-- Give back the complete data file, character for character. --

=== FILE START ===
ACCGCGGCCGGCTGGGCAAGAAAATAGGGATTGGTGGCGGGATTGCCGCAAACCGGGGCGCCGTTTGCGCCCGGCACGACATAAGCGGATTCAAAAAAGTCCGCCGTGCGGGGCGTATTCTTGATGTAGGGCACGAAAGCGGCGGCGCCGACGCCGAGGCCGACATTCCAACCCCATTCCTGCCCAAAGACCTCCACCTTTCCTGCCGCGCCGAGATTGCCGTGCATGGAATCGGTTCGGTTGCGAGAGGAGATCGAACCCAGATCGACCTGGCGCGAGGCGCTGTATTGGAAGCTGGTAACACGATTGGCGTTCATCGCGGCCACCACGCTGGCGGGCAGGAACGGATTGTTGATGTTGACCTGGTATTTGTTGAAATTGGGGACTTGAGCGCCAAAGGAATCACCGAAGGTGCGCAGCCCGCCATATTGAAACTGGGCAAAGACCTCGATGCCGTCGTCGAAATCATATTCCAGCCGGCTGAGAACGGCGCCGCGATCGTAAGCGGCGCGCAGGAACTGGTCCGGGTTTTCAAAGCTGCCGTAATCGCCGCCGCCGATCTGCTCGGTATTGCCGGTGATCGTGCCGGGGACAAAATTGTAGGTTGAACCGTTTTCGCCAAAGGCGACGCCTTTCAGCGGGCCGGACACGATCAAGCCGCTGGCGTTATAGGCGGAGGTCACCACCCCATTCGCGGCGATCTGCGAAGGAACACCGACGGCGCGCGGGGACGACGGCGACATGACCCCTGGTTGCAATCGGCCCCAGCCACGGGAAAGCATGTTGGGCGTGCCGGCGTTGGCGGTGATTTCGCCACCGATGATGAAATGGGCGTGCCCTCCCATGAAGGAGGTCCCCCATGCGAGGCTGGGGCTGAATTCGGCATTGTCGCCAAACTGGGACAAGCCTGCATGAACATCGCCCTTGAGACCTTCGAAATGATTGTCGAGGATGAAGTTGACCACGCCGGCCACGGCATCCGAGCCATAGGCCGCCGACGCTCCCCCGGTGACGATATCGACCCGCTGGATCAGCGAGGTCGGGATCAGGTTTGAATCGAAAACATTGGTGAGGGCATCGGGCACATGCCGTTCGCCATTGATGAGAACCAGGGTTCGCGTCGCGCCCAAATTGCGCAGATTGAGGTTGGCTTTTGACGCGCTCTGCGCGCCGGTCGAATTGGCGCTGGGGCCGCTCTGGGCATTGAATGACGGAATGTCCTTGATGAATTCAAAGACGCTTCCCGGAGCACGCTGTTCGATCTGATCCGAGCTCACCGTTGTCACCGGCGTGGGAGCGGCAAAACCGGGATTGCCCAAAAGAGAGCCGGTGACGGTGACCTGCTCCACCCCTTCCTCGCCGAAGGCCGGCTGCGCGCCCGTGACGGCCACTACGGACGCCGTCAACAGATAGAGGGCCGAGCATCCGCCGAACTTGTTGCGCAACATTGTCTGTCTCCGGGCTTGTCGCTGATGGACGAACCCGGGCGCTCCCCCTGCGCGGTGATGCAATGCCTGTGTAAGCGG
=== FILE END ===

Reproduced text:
ACCGCGGCCGGCTGGGCAAGAAAATAGGGATTGGTGGCGGGATTGCCGCAAACCGGGGCGCCGTTTGCGCCCGGCACGACATAAGCGGATTCAAAAAAGTCCGCCGTGCGGGGCGTATTCTTGATGTAGGGCACGAAAGCGGCGGCGCCGACGCCGAGGCCGACATTCCAACCCCATTCCTGCCCAAAGACCTCCACCTTTCCTGCCGCGCCGAGATTGCCGTGCATGGAATCGGTTCGGTTGCGAGAGGAGATCGAACCCAGATCGACCTGGCGCGAGGCGCTGTATTGGAAGCTGGTAACACGATTGGCGTTCATCGCGGCCACCACGCTGGCGGGCAGGAACGGATTGTTGATGTTGACCTGGTATTTGTTGAAATTGGGGACTTGAGCGCCAAAGGAATCACCGAAGGTGCGCAGCCCGCCATATTGAAACTGGGCAAAGACCTCGATGCCGTCGTCGAAATCATATTCCAGCCGGCTGAGAACGGCGCCGCGATCGTAAGCGGCGCGCAGGAACTGGTCCGGGTTTTCAAAGCTGCCGTAATCGCCGCCGCCGATCTGCTCGGTATTGCCGGTGATCGTGCCGGGGACAAAATTGTAGGTTGAACCGTTTTCGCCAAAGGCGACGCCTTTCAGCGGGCCGGACACGATCAAGCCGCTGGCGTTATAGGCGGAGGTCACCACCCCATTCGCGGCGATCTGCGAAGGAACACCGACGGCGCGCGGGGACGACGGCGACATGACCCCTGGTTGCAATCGGCCCCAGCCACGGGAAAGCATGTTGGGCGTGCCGGCGTTGGCGGTGATTTCGCCACCGATGATGAAATGGGCGTGCCCTCCCATGAAGGAGGTCCCCCATGCGAGGCTGGGGCTGAATTCGGCATTGTCGCCAAACTGGGACAAGCCTGCATGAACATCGCCCTTGAGACCTTCGAAATGATTGTCGAGGATGAAGTTGACCACGCCGGCCACGGCATCCGAGCCATAGGCCGCCGACGCTCCCCCGGTGACGATATCGACCCGCTGGATCAGCGAGGTCGGGATCAGGTTTGAATCGAAAACATTGGTGAGGGCATCGGGCACATGCCGTTCGCCATTGATGAGAACCAGGGTTCGCGTCGCGCCCAAATTGCGCAGATTGAGGTTGGCTTTTGACGCGCTCTGCGCGCCGGTCGAATTGGCGCTGGGGCCGCTCTGGGCATTGAATGACGGAATGTCCTTGATGAATTCAAAGACGCTTCCCGGAGCACGCTGTTCGATCTGATCCGAGCTCACCGTTGTCACCGGCGTGGGAGCGGCAAAACCGGGATTGCCCAAAAGAGAGCCGGTGACGGTGACCTGCTCCACCCCTTCCTCGCCGAAGGCCGGCTGCGCGCCCGTGACGGCCACTACGGACGCCGTCAACAGATAGAGGGCCGAGCATCCGCCGAACTTGTTGCGCAACATTGTCTGTCTCCGGGCTTGTCGCTGATGGACGAACCCGGGCGCTCCCCCTGCGCGGTGATGCAATGCCTGTGTAAGCGG